City analysts and business leaders lined up yesterday to warn that the Government's new, £80bn business lending scheme is likely to prove less effective in boosting the economy than ministers hope.
Graeme Leach, chief economist at the Institute of Directors, said the cheap loans for new lending programme announced by the Chancellor and the Bank of England Governor at the Mansion House on Thursday would run into the problem of weak demand for credit.
"Companies alarmed by the euro crisis will not be eager to borrow, regardless of the cost," he said.
This was echoed by Chris Cummings of the TheCityUK, a pressure group representing the financial services, who said the problem in the economy is that businesses are too nervous to borrow and invest, rather than a shortage of supply from banks.
"Our members tell us that there is relatively weak demand from businesses for funding due to the ongoing economic uncertainty," he said.
John Longworth, director general of the British Chambers of Commerce, pointed out that previous efforts to stimulate lending by banks had failed and questioned whether this latest scheme would be any different.
He said. "Additional quantitative easing and the credit easing programme have not had the desired impact on the real economy. Can the Chancellor and Governor make sure these sequels trump the originals?"
Vicky Redwood, an economist with Capital Economics, said there was a danger that banks might not participate in the scheme, out of fear of exposing themselves to potential losses resulting from new lending in an uncertain climate.
There was, however, a warm welcome for the activation of the Bank of England's extended collateral term repo facility (ECTR), which will allow private banks to borrow cash for six months at ultra-low rates. John Cridland, the director-general of the CBI, described it as "a sensible, pre-emptive move" in the light of financial shocks which could emanate from the eurozone in the coming weeks.
Bank shares also did well as investors drew some comfort from the liquidity insurance. Royal Bank of Scotland rose by 7.9 per cent, followed by Barclays, which was up 4.2 per cent.
The Bank of England will hold its first auction of at least £5bn in sterling loans next Wednesday, and sales will be held at least once a month.
Under the terms of the ECTR, the Bank will accept bids for the funds at a spread of just 0.25 per cent above official interest rates, currently at 0.5 per cent.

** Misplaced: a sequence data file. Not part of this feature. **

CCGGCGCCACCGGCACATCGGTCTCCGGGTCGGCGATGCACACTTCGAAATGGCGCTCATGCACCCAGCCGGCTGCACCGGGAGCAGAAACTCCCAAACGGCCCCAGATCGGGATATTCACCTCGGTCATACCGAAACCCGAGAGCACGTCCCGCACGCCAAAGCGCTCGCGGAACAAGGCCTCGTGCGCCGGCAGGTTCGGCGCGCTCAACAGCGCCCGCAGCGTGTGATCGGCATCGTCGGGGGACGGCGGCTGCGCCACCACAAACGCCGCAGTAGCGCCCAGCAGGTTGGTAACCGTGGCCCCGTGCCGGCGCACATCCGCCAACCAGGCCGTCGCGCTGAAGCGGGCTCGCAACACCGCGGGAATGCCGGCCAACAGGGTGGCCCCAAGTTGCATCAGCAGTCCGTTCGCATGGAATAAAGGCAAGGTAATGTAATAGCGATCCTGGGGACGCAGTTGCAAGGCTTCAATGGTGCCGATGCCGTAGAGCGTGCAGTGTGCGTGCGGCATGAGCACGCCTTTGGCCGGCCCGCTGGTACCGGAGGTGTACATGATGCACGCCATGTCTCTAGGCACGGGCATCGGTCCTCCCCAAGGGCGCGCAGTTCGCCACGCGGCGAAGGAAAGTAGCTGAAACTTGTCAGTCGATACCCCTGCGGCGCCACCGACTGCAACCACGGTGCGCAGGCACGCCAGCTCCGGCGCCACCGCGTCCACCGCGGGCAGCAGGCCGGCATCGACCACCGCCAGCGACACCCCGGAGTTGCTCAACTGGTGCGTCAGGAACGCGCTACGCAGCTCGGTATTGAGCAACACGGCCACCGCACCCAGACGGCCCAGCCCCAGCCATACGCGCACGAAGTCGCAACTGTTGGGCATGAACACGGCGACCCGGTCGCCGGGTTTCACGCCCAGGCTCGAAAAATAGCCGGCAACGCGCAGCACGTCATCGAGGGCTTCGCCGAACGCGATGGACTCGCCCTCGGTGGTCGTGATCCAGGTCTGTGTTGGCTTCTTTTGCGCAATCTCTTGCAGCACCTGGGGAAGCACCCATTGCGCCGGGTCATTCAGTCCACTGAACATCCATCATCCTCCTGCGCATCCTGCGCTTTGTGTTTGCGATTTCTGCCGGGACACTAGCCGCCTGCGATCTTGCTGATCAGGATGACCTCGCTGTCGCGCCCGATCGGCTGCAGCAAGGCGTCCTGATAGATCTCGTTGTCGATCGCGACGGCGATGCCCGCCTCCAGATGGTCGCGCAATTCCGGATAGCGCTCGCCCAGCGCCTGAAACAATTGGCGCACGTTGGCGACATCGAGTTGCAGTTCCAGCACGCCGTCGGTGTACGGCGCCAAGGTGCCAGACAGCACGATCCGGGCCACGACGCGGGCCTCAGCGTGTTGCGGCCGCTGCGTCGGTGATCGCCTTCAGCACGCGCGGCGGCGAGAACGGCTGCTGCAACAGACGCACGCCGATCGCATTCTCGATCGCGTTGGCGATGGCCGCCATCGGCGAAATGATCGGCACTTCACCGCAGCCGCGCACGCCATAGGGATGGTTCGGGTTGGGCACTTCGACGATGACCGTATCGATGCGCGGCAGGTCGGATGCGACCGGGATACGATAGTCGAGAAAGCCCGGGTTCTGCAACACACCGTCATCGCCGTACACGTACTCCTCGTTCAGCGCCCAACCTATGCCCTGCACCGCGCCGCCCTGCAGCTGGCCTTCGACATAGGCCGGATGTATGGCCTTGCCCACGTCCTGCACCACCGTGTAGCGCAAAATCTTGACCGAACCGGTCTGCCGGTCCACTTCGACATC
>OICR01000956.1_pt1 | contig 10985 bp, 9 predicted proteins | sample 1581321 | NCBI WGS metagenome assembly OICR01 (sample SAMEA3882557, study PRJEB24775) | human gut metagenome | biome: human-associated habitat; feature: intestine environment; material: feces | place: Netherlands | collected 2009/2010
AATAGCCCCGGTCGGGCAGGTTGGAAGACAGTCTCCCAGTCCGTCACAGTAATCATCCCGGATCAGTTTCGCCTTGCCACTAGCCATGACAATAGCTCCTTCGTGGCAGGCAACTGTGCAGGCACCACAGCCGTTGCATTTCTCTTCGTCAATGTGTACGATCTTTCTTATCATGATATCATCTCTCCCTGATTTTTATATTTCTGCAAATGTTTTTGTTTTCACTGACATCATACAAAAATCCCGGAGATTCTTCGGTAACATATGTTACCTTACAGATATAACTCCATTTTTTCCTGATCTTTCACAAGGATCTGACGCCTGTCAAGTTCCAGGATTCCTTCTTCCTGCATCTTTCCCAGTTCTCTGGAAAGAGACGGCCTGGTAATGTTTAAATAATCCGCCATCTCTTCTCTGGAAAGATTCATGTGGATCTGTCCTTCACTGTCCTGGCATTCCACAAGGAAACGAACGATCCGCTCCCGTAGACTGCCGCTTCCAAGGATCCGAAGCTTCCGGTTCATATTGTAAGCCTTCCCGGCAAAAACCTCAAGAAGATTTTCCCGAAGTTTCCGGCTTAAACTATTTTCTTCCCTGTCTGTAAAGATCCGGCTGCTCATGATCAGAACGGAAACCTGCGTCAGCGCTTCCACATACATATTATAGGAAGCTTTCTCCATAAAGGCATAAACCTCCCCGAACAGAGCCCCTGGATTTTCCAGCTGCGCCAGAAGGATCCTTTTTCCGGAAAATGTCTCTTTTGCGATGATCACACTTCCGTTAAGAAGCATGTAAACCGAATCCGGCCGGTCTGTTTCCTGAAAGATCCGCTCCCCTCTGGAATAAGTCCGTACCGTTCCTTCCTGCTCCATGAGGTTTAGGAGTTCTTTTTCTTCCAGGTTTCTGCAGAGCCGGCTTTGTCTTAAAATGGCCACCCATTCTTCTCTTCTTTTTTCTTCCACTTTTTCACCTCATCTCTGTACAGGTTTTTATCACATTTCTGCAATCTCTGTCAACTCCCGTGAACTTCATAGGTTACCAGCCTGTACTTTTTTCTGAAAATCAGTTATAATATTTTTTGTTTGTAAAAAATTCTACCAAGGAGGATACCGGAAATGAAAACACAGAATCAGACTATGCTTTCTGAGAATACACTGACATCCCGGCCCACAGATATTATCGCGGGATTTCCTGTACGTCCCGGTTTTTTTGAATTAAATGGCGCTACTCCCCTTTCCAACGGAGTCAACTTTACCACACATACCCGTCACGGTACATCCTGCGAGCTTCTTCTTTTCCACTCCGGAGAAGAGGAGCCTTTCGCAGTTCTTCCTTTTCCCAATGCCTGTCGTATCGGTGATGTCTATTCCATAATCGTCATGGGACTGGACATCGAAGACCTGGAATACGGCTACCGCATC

This is below the 1.25 per cent spread over Bank rate set when the ECTR was announced last December. The cash will also be made available for six months rather than the 30 days originally anticipated.
There were further signs of the UK economy's declining health yesterday. April's seasonally adjusted trade deficit stretched to £4.4bn, its highest level in almost seven years, as exports to the eurozone dropped sharply.
Q&A: Lowdown on the Government's loan initiative
Q How will this new "funding for lending" scheme actually work?
The Bank of England will allow private banks to borrow highly liquid Treasury bonds and bills for three to four years. In return they will have to pledge parts of their existing loan books to the Bank as collateral – which means those assets are transferred to the state in the event that the banks can't pay back what they have borrowed. The Bank will impose a "haircut" on this collateral, meaning that the value of the pledged assets will have to be higher than the value of the loans. But the effective cost of this borrowing should still be significantly lower than other ways the banks can access funding.
Q How does that help the economy?
To access the cheap funding, banks will be required to commit that the money they borrow from the Bank will be to lent to businesses and households which need credit. The Treasury and the Bank have not set a target, but they point out that if the annual flow of lending increased by 5 per cent that would mean £80bn in new loans.
Q Will that happen then?
Impossible to say since it is depends on the behaviour of banks and borrowers. The banks complain there is little appetite for new loans because people are so depressed about the prospects for the economy. The Labour shadow chancellor, Ed Balls, agrees with this, saying it will only change when the Government injects more demand into the economy by cutting taxes and boosting spending. Others fear the banks have so many bad legacy loans on their books that they are determined to shrink their assets come what may. If this is right, even cheap borrowing will not induce them to lend.
Q How is this different from the other new liquidity scheme, the Extended Collateral Term Repo Facility?
This is strictly for short-term borrowing needs and comes with no strings attached. The Bank will allow banks to bid for six-month sterling loans at an ultra-cheap rate. This lending is not supposed to pump up the economy, but to ensure that banks don't run out of cash thanks to shocks from the eurozone.
Q Can this be called a Plan B for the economy?
It's more like Plan A plus. The Government and the Bank of England are keeping fiscal policy tight and sticking to their deficit-reduction schedule, but enacting a fresh loosening of monetary policy. They hope that by pumping enough liquidity into the financial system, this will have the effect of stimulating confidence and demand throughout the economy.